Official Publications

About the Collection of Official Publications and the International Exchange of Publications at Staatsbibliothek zu Berlin

The Staatsbibliothek zu Berlin is an official collection depot for documents published by government bodies and other institutions under public law in Germany, and the national centre for the exchange of official documents between states. It procures German documents for exchange and collects the official documents put up for exchange by foreign countries, with a key focus on the publications of national authorities and parliaments. The Staatsbibliothek zu Berlin receives a full set of documents published by authorities in the United States, Canada and Japan. It is the deposit library for publications by international organisations, primarily the United Nations (UNO since 1956) and the European Union (formerly European Communities, since 1963). Other organisations of international political significance that submit their publications to the Staatsbibliothek free of charge are UNESCO, the World Bank, the World Health Organization (WHO), the UN’s Food and Agriculture Organization (FAO), and the Organisation for Economic Co-operation and Development (OECD).

The Collection Development and Metadata curates the collection of official documents; it procures the official documents, logs them in library databases and adds them to the general inventory. One exception is US federal government and congress documents, 95% of which have been delivered in microfiche form since 1982. Rather than being logged in a database, these microfiches are generally assembled as a special collection within the department, and can be borrowed from the General Reading Room.

Historical Overview

Following an administrative agreement between the Federal Republic of Germany and the state of Hessen, the department was established in 1956 as a national exchange centre at the former Westdeutsche Bibliothek (West German Library) in Marburg. In July 1958, the federal government issued a decree regulating the delivery of publications required by the department for exchange purposes. Similar regulations were introduced in the individual states. This function was reaffirmed in 1969 when Germany signed up to the 1958 UNESCO convention on the exchange of official publications and government documents between states. The Staatsbibliothek zu Berlin is responsible for implementing the terms of this agreement. From an organisational point of view, the department’s predecessor was the Reichstauschstelle (German Reich Exchange Centre, 1926-1945), which was administratively affiliated to the Preußische Staatsbibliothek (Prussian State Library).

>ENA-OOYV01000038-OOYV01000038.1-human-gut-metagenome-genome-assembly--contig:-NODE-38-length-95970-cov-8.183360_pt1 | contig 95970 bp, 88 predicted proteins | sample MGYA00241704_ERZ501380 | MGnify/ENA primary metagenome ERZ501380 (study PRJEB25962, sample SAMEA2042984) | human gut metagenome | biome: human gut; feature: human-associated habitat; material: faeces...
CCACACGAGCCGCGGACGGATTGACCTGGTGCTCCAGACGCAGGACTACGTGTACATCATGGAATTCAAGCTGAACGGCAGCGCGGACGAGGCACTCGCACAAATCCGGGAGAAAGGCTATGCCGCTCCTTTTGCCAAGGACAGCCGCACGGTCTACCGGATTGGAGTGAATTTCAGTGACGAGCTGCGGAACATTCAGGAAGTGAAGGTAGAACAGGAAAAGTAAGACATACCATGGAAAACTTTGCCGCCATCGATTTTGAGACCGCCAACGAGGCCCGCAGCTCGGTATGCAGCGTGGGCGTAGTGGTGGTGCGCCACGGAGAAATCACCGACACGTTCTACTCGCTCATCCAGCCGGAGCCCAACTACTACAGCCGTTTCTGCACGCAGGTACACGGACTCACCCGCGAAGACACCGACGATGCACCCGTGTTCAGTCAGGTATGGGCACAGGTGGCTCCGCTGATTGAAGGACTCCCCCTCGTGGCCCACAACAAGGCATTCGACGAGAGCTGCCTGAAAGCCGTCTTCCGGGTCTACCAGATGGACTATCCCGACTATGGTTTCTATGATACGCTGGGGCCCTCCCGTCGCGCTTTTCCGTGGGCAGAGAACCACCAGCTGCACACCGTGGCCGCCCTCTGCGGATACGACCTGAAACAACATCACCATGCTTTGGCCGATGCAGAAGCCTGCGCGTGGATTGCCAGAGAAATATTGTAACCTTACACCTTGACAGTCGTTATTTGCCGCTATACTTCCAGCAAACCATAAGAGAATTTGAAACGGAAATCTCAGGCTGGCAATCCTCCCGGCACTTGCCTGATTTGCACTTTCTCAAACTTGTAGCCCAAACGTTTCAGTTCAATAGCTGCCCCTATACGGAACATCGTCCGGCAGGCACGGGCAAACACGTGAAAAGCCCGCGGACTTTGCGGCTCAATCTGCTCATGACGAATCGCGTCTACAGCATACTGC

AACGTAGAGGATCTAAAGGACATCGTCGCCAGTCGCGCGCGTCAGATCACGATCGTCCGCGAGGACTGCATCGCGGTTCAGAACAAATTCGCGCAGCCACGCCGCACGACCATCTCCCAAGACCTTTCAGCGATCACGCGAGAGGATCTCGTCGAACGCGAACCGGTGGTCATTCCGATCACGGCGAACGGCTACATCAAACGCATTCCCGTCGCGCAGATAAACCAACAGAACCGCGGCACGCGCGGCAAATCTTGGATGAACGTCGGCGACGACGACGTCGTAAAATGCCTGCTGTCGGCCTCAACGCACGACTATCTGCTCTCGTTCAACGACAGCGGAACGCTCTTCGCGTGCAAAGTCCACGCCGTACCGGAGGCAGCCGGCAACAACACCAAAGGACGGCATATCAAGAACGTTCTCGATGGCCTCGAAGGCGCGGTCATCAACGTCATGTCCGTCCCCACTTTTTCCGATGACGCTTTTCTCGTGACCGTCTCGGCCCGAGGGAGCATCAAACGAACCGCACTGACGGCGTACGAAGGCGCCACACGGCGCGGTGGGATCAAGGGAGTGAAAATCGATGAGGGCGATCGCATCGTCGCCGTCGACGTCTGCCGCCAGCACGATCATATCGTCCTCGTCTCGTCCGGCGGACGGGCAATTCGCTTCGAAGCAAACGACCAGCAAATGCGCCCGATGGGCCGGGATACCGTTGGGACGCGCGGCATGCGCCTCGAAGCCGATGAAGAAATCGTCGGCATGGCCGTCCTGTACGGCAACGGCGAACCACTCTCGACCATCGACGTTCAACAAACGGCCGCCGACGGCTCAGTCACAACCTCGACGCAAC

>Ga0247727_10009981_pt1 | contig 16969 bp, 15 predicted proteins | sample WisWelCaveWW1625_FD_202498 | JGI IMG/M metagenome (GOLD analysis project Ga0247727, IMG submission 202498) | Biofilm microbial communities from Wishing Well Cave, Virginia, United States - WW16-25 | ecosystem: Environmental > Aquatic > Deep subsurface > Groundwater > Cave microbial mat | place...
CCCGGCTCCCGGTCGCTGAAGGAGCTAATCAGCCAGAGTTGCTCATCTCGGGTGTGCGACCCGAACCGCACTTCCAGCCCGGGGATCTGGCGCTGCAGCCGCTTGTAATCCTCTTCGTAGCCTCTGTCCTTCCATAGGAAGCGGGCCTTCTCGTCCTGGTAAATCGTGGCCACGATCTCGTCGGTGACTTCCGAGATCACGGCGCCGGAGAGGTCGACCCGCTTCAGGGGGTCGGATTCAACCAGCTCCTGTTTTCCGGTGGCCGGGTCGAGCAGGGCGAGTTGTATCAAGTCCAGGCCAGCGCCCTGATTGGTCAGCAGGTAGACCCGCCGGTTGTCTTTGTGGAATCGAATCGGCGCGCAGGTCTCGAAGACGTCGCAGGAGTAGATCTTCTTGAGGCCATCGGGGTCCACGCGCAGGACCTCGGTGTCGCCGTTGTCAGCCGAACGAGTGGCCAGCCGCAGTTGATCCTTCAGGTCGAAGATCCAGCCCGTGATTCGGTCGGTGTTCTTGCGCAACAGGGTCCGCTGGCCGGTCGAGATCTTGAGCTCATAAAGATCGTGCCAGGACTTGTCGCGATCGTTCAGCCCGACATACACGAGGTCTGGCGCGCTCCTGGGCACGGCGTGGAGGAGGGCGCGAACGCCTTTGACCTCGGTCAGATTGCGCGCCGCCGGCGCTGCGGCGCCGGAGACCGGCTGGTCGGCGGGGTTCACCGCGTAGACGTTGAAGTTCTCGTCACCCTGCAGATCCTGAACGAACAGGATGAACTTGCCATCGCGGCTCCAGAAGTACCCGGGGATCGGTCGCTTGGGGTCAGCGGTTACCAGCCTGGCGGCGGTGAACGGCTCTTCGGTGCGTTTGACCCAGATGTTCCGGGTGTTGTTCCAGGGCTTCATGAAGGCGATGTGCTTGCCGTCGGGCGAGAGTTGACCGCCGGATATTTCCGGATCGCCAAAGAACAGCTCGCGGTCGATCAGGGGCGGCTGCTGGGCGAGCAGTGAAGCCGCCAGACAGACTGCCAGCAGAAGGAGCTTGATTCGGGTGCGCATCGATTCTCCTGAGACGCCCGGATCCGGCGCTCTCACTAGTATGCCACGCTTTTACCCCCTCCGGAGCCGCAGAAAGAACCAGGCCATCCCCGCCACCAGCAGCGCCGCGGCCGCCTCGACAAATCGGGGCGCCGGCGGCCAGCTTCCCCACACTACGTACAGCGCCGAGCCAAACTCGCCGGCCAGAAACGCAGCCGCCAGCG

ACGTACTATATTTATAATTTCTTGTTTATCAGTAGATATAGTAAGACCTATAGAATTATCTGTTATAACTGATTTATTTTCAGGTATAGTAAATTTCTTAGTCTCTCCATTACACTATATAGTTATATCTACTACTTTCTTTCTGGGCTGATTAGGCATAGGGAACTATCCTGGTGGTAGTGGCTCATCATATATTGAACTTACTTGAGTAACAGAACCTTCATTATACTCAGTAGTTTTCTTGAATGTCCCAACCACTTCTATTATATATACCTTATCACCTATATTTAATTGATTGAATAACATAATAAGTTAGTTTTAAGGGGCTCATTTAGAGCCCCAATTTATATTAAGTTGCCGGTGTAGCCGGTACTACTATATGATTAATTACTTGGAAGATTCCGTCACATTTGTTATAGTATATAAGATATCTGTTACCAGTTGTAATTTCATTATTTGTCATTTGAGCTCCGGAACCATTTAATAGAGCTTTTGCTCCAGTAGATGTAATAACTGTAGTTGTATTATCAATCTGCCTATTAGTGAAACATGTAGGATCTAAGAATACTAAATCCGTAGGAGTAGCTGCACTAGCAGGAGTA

After the federal government issued its decree regulating the submission of official publications to public libraries in May 1958, collecting free copies of official publications by government authorities and other associated public institutions also became the department’s responsibility. It was also charged with administering the collection of parliamentary documents - a main acquisition focus since 1953 - and the library’s function as a repository for publications issued by international organizations. To reflect these developments, the department was renamed the Department Official Publications and International Exchanges in 1961.

The tradition of collecting official publications from both home and abroad in the Staatsbibliothek zu Berlin goes back to the time when it served as the Königliche Bibliothek (Royal Library, 1701-1918). Germany’s most comprehensive collection of parliamentary documents contains holdings from the 18th and 19th centuries. In a ruling comparable to contemporary regulations, an 1862 decree required Prussian authorities to submit their publications to the Königliche Bibliothek. A similar decree from the years 1927/29 obliged all Reich authorities to submit copies of all their documents to the Preußische Staatsbibliothek. After 1958, the Westdeutsche Bibliothek (renamed Staatsbibliothek Preußischer Kulturbesitz, or State Library - Prussian Cultural Foundation in 1962) resumed the systematic collection of German official publications. It was one of four main collection centres in the Federal Republic of Germany. In the GDR, the Deutsche Staatsbibliothek (German State Library) fulfilled a similar function until 1990. Since the merging of the Deutsche Staatsbibliothek and the Staatsbibliothek Preußischer Kulturbesitz, this work had been continued by the Department Official Publications and International Exchanges and is now administered by the Collection Building Department.